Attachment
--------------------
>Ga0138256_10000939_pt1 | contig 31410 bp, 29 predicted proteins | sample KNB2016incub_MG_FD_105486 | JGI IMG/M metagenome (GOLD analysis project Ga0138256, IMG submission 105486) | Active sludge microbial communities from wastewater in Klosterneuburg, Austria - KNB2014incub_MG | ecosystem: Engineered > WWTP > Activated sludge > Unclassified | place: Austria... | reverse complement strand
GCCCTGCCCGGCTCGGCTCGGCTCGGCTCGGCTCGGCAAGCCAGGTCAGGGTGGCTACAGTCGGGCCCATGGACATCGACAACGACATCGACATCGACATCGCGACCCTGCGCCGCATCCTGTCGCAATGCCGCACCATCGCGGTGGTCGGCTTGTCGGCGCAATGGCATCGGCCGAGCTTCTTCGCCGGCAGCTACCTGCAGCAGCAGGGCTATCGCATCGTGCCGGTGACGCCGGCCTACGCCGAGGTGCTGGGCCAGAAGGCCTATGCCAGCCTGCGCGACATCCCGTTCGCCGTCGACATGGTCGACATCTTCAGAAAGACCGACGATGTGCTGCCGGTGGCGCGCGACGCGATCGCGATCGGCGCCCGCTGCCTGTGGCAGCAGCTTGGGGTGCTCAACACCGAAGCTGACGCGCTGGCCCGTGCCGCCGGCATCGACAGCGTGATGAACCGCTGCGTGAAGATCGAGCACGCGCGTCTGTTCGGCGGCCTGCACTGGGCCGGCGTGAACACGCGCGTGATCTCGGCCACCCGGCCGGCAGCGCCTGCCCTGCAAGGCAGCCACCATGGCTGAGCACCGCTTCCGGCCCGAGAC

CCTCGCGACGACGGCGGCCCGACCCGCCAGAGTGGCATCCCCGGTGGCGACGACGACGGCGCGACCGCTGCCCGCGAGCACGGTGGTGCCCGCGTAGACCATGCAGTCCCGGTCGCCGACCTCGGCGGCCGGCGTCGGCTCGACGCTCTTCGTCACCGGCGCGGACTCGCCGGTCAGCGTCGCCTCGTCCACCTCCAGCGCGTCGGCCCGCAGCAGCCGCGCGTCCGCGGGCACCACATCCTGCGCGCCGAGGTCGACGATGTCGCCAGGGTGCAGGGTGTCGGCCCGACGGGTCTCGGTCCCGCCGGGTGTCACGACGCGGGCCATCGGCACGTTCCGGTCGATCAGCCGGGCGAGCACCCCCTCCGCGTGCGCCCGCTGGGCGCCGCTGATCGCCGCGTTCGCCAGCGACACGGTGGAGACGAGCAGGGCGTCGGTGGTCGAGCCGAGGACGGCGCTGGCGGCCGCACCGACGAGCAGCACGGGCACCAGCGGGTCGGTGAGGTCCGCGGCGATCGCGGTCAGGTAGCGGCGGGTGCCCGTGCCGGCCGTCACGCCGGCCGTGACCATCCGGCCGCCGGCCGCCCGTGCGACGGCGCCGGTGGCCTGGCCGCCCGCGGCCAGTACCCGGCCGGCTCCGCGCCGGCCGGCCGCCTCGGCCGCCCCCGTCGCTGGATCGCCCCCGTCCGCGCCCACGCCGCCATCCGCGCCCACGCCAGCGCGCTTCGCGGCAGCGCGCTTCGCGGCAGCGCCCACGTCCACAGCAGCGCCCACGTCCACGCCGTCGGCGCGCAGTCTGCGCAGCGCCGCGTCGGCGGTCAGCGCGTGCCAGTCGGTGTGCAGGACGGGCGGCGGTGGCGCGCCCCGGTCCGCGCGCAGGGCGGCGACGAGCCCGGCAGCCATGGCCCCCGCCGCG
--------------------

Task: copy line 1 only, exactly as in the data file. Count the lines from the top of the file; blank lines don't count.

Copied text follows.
>Ga0138256_10000939_pt1 | contig 31410 bp, 29 predicted proteins | sample KNB2016incub_MG_FD_105486 | JGI IMG/M metagenome (GOLD analysis project Ga0138256, IMG submission 105486) | Active sludge microbial communities from wastewater in Klosterneuburg, Austria - KNB2014incub_MG | ecosystem: Engineered > WWTP > Activated sludge > Unclassified | place: Austria... | reverse complement strand